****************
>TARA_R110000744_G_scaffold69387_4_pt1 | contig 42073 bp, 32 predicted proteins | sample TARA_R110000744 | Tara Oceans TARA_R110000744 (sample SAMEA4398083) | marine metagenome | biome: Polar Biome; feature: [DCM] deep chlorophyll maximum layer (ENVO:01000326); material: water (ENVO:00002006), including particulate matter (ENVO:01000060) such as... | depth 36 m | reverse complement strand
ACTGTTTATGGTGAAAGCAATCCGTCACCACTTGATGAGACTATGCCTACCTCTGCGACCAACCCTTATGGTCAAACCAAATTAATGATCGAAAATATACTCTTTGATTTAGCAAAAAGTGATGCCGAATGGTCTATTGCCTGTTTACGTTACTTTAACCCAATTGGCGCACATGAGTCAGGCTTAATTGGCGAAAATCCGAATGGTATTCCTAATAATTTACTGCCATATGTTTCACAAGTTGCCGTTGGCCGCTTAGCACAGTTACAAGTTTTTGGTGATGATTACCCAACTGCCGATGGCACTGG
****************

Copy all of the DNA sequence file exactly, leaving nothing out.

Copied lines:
>TARA_R110000744_G_scaffold69387_4_pt1 | contig 42073 bp, 32 predicted proteins | sample TARA_R110000744 | Tara Oceans TARA_R110000744 (sample SAMEA4398083) | marine metagenome | biome: Polar Biome; feature: [DCM] deep chlorophyll maximum layer (ENVO:01000326); material: water (ENVO:00002006), including particulate matter (ENVO:01000060) such as... | depth 36 m | reverse complement strand
ACTGTTTATGGTGAAAGCAATCCGTCACCACTTGATGAGACTATGCCTACCTCTGCGACCAACCCTTATGGTCAAACCAAATTAATGATCGAAAATATACTCTTTGATTTAGCAAAAAGTGATGCCGAATGGTCTATTGCCTGTTTACGTTACTTTAACCCAATTGGCGCACATGAGTCAGGCTTAATTGGCGAAAATCCGAATGGTATTCCTAATAATTTACTGCCATATGTTTCACAAGTTGCCGTTGGCCGCTTAGCACAGTTACAAGTTTTTGGTGATGATTACCCAACTGCCGATGGCACTGG